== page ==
Cash lottery in Indonesia was banned several decades ago; but the availability of online lottery sites allows lottery enthusiasts to stay hopeful. Even if there’s only one in a million chance of winning the major prize money, the idea of having that chance can make people optimistic about their future. While the prohibition of lottery in Indonesia is often explained as a measure of addressing a potential and strong connection to the so-called games of chance in gambling.
Ordinarily in most countries, the federal government is in control of a nation’s lottery institution. The purpose of which is to ensure that part of revenues collected as commission will go to charities and non-profit, non-government socio-civic projects. These entities administer the funding of charitable and socio-civic endeavours like educational scholarships, medical assistance and environment protection actions.
However, in a predominantly Muslim country like Indonesia, the will of the Indonesian Muslim devotees and eminent religious leaders prevailed over the Indonesian government’s addition of lottery proceeds as a source of revenue.
A Brief Background in the Rise and Fall of Lottery in Indonesia
The demise of the lottery or togel industry in Indonesia came around as a result of the massive riots that took place in 1974. Suharto, the second president of Indonesia was forced to issue a New Order, which introduced numerous reforms including the ban on lottery gaming in the country. The riots that took place in the country only proved that the government of Suharto did not have the ability to control the Indonesian people.
Apparently, the crisis and turmoil caused the revival of the Islamic religion as the safe and solidifying alternative solution to the riots. The growing concern among the millions of Indonesians brought together Muslims in both the urban and poor sectors, which forced the Suharto government to introduce new orders addressing the complaints of the majority of Indonesian Muslims.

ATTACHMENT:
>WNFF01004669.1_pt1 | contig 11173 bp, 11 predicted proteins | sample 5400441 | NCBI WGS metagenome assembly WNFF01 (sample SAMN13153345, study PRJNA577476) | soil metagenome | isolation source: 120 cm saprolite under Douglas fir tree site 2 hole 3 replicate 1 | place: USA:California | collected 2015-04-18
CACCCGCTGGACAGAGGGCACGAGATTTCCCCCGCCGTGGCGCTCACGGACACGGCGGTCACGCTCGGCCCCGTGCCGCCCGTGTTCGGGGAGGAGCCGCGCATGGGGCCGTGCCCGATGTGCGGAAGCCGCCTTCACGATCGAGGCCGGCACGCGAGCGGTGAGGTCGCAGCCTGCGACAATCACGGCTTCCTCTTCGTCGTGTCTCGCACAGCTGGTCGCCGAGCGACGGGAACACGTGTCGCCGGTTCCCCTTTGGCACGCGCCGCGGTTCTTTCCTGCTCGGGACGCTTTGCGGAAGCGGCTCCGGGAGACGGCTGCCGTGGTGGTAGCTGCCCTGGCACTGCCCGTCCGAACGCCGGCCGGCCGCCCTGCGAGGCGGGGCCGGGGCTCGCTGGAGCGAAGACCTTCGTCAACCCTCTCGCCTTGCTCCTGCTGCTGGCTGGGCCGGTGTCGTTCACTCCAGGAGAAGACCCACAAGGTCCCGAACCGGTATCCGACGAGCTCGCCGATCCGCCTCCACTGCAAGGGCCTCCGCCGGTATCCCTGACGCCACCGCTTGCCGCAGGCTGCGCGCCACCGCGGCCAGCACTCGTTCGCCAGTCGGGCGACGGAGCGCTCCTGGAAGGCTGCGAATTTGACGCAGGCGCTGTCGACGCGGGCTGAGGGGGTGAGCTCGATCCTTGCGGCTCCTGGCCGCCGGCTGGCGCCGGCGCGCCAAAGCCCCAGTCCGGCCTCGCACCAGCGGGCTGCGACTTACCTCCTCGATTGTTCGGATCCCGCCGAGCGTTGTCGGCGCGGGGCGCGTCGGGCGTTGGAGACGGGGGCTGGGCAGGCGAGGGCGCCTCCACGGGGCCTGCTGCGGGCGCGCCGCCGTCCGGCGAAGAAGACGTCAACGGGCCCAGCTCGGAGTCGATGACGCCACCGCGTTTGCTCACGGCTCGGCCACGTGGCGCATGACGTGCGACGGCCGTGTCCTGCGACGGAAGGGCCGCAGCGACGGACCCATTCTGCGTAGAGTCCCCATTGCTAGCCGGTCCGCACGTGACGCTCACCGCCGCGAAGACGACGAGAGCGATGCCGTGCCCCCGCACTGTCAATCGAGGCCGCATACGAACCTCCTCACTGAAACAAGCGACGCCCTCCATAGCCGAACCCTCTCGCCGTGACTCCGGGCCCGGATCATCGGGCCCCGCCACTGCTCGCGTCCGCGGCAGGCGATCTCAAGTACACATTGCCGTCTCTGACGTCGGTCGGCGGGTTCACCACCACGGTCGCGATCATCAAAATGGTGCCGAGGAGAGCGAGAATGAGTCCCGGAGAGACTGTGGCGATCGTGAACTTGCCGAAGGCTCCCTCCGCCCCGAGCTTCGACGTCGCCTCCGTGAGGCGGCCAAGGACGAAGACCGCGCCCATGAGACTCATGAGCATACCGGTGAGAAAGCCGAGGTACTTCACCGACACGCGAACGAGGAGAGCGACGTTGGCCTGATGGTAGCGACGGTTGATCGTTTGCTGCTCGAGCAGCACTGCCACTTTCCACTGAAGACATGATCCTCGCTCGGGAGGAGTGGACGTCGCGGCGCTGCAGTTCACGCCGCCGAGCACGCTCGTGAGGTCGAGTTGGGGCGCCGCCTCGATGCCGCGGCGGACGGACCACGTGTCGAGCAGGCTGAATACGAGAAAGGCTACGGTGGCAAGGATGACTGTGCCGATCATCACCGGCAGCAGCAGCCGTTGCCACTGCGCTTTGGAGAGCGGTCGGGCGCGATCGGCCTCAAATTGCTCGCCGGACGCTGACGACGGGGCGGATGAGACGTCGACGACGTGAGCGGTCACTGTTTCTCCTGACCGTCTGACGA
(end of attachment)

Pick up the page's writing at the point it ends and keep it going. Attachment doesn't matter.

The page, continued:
Complaints about government nepotism, collusion and abuse of authority, as Suharto’s administration favored foreign investors but whose local projects were awarded exclusively to military officers; or to the minority Chinese Muslims doing business in Indonesia.
Suharto and his political allies were regarded as cultural or nominal Muslims who only identify as Muslims by birth but not religiously practising the doctrines of the Islamic faith. Yet their dominance of the country’s economy sowed deep resentment against the predominantly practising Muslim citizens of Indonesia.
While the first Indonesian president Soekarno had broken ties with the West, Suharto’s government restored the country’s alliance with major Western countries. The purpose of which was to secure foreign aid that Sukarno could use in wielding control over the people.
However, discussion of the complaints against the government and its lack of regard for Islamic laws, were taking place in mosques and incorporated in sermons. Religious leaders were careful not to speak out during demonstrations to avoid igniting sparks that will bring on more riots.
Finally, during the 1990s era, Suharto issued the set of New Orders that clearly established Islamic laws as the dominant rules and policies that must be observed by the people of the land.